Climate change and agriculture | The Daily Star
12:00 AM, September 28, 2007 / LAST MODIFIED: 12:00 AM, September 28, 2007

Climate change and agriculture

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The global climate change is one of the most significant environmental issues of the present world. The problem of this human-induced climate change first came to the attention of the global public and international policy makers when the Intergovernmental Panel on Climate Change (IPCC) published its first assessment report in 1990 (Huq and et.al).
The effects of global climate change are evident now, as we are experiencing through irregular weather conditions. These effects are multidimensional. Among the many effects, scientific evidence has proved that several low-lying countries of the world will be badly affected by climate change, and scientists are predicting that Bangladesh will be among the countries most affected by the change (The Daily Ittefaq, June 22).
The sea level along the Bangladesh coast is rising at about 3 millimeters a year, and the sea surface temperature is also showing a rising trend (Bangladesh National Adaptation Program of Action, 2000). Bangladesh is facing the reality of climate change due to global warming like other parts of the planet.
The climate pattern is altering across the world due to global warming. This will have an impact on the composition of the atmosphere, hydrology, geomorphology, ecology, soil, land use, biological diversity, vegetation etc. The individual impacts on each environmental component also have interactive effects. Environmental components are interrelated, and the world's ecosystems are linked to these components. Therefore, many natural ecosystems will be changed as a result of climate change.
The tropical and subtropical countries will be more vulnerable to the potential impact of global warming through the effects on crops, soils, insects, weeds, and diseases (Bangladesh State of the Environment, 2001). Bangladesh is in the subtropical region. Therefore, the agriculture of this country will be affected. The effects of climate change are already evident in the agro-ecosystem of the country.
Agriculture is strongly interrelated with climatic factors. Temperature, which is one of the main factors of climate, is closely associated with agricultural production. In agriculture, rice production is affected by deviation in temperature. Climate change will increase the temperature, which will bring changes in rice farming activities and affect crops yields.
Various studies indicate that a rise of 10C to 20C, in combination with lower solar radiation, causes sterility in rice spikelets, and high temperature was found to reduce yields of HYVs of aus, aman and boro rice in all study locations and in all seasons in Bangladesh (Bangladesh National Adaptation Program of Action 2000). As temperature has an influence on plants, temperature change will modify rate of pollination and flower blooming, seed distribution, plant growth etc., as a result production of rice, wheat, and maize will decrease.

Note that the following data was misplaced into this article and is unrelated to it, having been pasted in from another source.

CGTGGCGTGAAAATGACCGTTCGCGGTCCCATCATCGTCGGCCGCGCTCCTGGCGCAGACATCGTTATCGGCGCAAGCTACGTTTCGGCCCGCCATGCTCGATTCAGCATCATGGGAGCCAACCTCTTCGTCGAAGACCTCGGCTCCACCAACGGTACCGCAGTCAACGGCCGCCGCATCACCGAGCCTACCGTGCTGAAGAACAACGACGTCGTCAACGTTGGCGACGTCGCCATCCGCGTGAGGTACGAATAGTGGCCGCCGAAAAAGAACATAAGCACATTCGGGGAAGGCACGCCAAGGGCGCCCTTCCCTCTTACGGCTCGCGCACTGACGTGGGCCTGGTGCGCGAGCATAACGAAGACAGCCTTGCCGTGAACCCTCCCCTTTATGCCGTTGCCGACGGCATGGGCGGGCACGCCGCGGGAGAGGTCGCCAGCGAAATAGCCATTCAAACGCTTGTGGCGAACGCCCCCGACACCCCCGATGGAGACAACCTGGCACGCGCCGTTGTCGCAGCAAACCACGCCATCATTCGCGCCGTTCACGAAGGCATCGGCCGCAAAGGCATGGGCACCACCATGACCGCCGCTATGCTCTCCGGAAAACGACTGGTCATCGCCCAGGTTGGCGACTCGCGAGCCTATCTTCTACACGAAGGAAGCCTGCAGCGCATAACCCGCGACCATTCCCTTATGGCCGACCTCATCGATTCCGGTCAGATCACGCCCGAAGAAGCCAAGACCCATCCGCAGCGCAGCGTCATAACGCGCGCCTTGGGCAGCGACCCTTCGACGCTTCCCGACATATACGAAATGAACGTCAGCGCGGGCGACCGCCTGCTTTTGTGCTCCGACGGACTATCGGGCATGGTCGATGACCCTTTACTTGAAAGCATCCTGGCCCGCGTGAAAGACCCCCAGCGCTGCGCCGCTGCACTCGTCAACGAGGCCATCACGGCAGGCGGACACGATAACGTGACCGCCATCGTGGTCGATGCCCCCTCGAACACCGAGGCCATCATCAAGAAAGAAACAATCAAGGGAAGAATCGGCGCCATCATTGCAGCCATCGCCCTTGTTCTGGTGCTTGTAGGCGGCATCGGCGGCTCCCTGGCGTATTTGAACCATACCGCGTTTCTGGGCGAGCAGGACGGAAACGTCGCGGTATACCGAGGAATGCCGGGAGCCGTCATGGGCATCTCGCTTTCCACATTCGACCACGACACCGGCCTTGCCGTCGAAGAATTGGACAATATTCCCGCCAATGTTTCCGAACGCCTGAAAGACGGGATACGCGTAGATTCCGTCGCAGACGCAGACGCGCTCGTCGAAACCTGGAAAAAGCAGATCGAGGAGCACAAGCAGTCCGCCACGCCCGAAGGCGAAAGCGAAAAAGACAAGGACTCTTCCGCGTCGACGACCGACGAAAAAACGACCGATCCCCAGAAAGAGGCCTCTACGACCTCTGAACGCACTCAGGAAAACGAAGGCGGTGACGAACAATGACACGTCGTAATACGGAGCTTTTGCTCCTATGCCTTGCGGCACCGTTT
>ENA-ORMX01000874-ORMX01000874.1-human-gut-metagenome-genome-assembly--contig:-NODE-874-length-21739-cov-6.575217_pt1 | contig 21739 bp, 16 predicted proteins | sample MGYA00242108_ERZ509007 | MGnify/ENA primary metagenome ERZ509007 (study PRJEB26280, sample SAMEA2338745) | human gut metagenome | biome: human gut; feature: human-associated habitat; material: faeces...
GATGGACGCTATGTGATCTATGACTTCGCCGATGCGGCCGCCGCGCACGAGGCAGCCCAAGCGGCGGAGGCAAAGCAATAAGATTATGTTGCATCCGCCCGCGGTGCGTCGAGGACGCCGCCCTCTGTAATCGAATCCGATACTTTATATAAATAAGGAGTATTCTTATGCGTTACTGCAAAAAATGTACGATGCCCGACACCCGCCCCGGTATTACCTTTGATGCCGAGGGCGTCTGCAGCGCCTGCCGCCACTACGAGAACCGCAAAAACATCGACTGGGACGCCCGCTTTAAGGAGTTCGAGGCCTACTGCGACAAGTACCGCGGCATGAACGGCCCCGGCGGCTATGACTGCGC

Climate change will act as a factor for sea level rise in the costal regions of Bangladesh. This will cause an increase in salinity in water and soil in the coastal regions. Growth of standing crops (like rice, jute, sugarcane etc.) will be affected due to soil salinity, and this will limit overall crop production in the costal regions as well as make the soil unsuitable for many potential crops.
The index of aridity will increase during winter under changed climate conditions. As a result, an increased rate of desiccation in topsoil, leading to higher rates of capillary action, will be observed.
It is expected that due to climate change, humidity, wind flow, and temperature in Bangladesh will be changed. These three climatic mechanisms, in changing conditions, cause an increase in insects, pests, diseases and microorganisms in agriculture, and accordingly, crop production will decrease.
The production of potato, brinjal, ladie's finger, tomato, cauliflower, sugarcane, groundnut, ginger, onion, garlic, banana, date, plum etc. will decrease. Increase of diseases, pests and insects will also effect transportation and storage of different crops and vegetable.
Less rainfall during winter due to climate change will lead to a decrease in moisture content of the topsoil, as well as less recharging of the ground water. Higher evaporation will cause drought-like conditions. In summer, increased precipitation will worsen the flood situation, which will have negative effect on agriculture production (Bangladesh State of the Environment, 2001) . Climate change will lead to extreme weather, which will increase the burning or destruction of crops. Due to climate change, occurrence of tornadoes, cyclones and hailstorms will be greater than before. It will hamper the total agriculture production.
Bangladesh is an agro-economy based developing country. There is no doubt that its agriculture will be badly affected by the climate change. Loss in agriculture would increase many social problems, and force the import of food, which will require spending of hard currency.
Therefore, from now on, adaptation and awareness about the impact of climate change in agriculture, and many other sectors, are imperative for the development of Bangladesh. In this respect, the government, the people of Bangladesh, and international bodies will have to work unitedly to face the climate change problem.
Byomkesh Talukder is one of the Faculty Members of Bangladesh Public Administration Training Centre (BPATC), now doing his MSc in Environmental Policy at Graduate School for International Development and Cooperation (IDEC), Hiroshima University, Japan.

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